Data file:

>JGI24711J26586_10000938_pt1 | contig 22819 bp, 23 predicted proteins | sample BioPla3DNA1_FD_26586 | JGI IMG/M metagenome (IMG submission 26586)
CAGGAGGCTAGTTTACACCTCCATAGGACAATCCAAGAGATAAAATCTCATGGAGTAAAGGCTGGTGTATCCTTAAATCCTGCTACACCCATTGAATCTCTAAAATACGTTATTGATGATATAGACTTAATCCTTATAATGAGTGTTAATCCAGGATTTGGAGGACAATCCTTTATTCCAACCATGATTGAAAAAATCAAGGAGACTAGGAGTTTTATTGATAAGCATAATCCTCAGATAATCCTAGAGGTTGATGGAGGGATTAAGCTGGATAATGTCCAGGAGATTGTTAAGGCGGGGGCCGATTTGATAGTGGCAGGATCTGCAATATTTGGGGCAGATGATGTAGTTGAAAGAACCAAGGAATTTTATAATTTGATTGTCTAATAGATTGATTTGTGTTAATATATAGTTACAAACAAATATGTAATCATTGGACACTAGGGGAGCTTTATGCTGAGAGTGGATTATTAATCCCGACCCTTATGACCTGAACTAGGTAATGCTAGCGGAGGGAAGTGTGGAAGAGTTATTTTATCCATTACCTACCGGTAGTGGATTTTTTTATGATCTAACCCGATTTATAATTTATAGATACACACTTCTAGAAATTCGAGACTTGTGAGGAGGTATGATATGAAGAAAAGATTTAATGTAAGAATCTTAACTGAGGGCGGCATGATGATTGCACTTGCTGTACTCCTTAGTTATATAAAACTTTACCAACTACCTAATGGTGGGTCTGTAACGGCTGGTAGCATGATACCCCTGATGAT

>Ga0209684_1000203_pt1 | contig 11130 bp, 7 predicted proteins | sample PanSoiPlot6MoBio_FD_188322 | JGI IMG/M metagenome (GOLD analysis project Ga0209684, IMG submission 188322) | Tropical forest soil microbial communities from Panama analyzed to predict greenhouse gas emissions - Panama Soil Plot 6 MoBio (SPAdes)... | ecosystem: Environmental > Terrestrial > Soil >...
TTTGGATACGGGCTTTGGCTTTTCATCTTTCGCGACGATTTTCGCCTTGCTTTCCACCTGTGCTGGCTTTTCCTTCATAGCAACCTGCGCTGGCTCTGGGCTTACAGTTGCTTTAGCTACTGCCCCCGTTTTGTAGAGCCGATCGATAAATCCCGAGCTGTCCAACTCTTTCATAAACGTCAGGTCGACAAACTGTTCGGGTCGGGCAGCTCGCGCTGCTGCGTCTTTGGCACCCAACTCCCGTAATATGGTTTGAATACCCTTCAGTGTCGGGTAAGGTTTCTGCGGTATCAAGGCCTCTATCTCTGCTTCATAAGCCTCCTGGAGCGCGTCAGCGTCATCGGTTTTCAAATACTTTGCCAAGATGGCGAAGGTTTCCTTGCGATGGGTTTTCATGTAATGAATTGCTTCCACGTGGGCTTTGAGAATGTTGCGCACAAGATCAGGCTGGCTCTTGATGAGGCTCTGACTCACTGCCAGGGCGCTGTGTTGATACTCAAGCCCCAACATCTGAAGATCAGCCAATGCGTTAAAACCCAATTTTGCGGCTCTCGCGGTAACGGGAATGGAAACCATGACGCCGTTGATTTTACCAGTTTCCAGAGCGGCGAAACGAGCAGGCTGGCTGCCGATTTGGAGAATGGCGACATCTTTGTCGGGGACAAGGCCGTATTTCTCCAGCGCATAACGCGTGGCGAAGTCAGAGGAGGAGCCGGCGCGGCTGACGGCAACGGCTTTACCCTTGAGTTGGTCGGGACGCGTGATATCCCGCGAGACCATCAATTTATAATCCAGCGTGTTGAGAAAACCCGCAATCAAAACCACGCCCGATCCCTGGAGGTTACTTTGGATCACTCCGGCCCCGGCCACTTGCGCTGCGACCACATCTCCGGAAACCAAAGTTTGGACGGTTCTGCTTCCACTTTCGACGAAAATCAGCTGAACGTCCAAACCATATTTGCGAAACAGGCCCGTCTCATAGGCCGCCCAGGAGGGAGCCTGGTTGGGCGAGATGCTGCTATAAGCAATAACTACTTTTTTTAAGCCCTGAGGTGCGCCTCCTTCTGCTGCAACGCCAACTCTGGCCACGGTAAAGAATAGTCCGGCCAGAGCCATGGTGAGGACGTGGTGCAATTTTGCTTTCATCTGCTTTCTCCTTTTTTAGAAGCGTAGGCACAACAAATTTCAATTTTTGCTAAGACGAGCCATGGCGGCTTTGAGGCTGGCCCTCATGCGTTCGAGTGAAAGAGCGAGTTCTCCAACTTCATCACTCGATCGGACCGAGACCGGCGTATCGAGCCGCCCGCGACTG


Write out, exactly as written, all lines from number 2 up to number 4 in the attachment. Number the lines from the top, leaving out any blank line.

CAGGAGGCTAGTTTACACCTCCATAGGACAATCCAAGAGATAAAATCTCATGGAGTAAAGGCTGGTGTATCCTTAAATCCTGCTACACCCATTGAATCTCTAAAATACGTTATTGATGATATAGACTTAATCCTTATAATGAGTGTTAATCCAGGATTTGGAGGACAATCCTTTATTCCAACCATGATTGAAAAAATCAAGGAGACTAGGAGTTTTATTGATAAGCATAATCCTCAGATAATCCTAGAGGTTGATGGAGGGATTAAGCTGGATAATGTCCAGGAGATTGTTAAGGCGGGGGCCGATTTGATAGTGGCAGGATCTGCAATATTTGGGGCAGATGATGTAGTTGAAAGAACCAAGGAATTTTATAATTTGATTGTCTAATAGATTGATTTGTGTTAATATATAGTTACAAACAAATATGTAATCATTGGACACTAGGGGAGCTTTATGCTGAGAGTGGATTATTAATCCCGACCCTTATGACCTGAACTAGGTAATGCTAGCGGAGGGAAGTGTGGAAGAGTTATTTTATCCATTACCTACCGGTAGTGGATTTTTTTATGATCTAACCCGATTTATAATTTATAGATACACACTTCTAGAAATTCGAGACTTGTGAGGAGGTATGATATGAAGAAAAGATTTAATGTAAGAATCTTAACTGAGGGCGGCATGATGATTGCACTTGCTGTACTCCTTAGTTATATAAAACTTTACCAACTACCTAATGGTGGGTCTGTAACGGCTGGTAGCATGATACCCCTGATGAT

>Ga0209684_1000203_pt1 | contig 11130 bp, 7 predicted proteins | sample PanSoiPlot6MoBio_FD_188322 | JGI IMG/M metagenome (GOLD analysis project Ga0209684, IMG submission 188322) | Tropical forest soil microbial communities from Panama analyzed to predict greenhouse gas emissions - Panama Soil Plot 6 MoBio (SPAdes)... | ecosystem: Environmental > Terrestrial > Soil >...
TTTGGATACGGGCTTTGGCTTTTCATCTTTCGCGACGATTTTCGCCTTGCTTTCCACCTGTGCTGGCTTTTCCTTCATAGCAACCTGCGCTGGCTCTGGGCTTACAGTTGCTTTAGCTACTGCCCCCGTTTTGTAGAGCCGATCGATAAATCCCGAGCTGTCCAACTCTTTCATAAACGTCAGGTCGACAAACTGTTCGGGTCGGGCAGCTCGCGCTGCTGCGTCTTTGGCACCCAACTCCCGTAATATGGTTTGAATACCCTTCAGTGTCGGGTAAGGTTTCTGCGGTATCAAGGCCTCTATCTCTGCTTCATAAGCCTCCTGGAGCGCGTCAGCGTCATCGGTTTTCAAATACTTTGCCAAGATGGCGAAGGTTTCCTTGCGATGGGTTTTCATGTAATGAATTGCTTCCACGTGGGCTTTGAGAATGTTGCGCACAAGATCAGGCTGGCTCTTGATGAGGCTCTGACTCACTGCCAGGGCGCTGTGTTGATACTCAAGCCCCAACATCTGAAGATCAGCCAATGCGTTAAAACCCAATTTTGCGGCTCTCGCGGTAACGGGAATGGAAACCATGACGCCGTTGATTTTACCAGTTTCCAGAGCGGCGAAACGAGCAGGCTGGCTGCCGATTTGGAGAATGGCGACATCTTTGTCGGGGACAAGGCCGTATTTCTCCAGCGCATAACGCGTGGCGAAGTCAGAGGAGGAGCCGGCGCGGCTGACGGCAACGGCTTTACCCTTGAGTTGGTCGGGACGCGTGATATCCCGCGAGACCATCAATTTATAATCCAGCGTGTTGAGAAAACCCGCAATCAAAACCACGCCCGATCCCTGGAGGTTACTTTGGATCACTCCGGCCCCGGCCACTTGCGCTGCGACCACATCTCCGGAAACCAAAGTTTGGACGGTTCTGCTTCCACTTTCGACGAAAATCAGCTGAACGTCCAAACCATATTTGCGAAACAGGCCCGTCTCATAGGCCGCCCAGGAGGGAGCCTGGTTGGGCGAGATGCTGCTATAAGCAATAACTACTTTTTTTAAGCCCTGAGGTGCGCCTCCTTCTGCTGCAACGCCAACTCTGGCCACGGTAAAGAATAGTCCGGCCAGAGCCATGGTGAGGACGTGGTGCAATTTTGCTTTCATCTGCTTTCTCCTTTTTTAGAAGCGTAGGCACAACAAATTTCAATTTTTGCTAAGACGAGCCATGGCGGCTTTGAGGCTGGCCCTCATGCGTTCGAGTGAAAGAGCGAGTTCTCCAACTTCATCACTCGATCGGACCGAGACCGGCGTATCGAGCCGCCCGCGACTG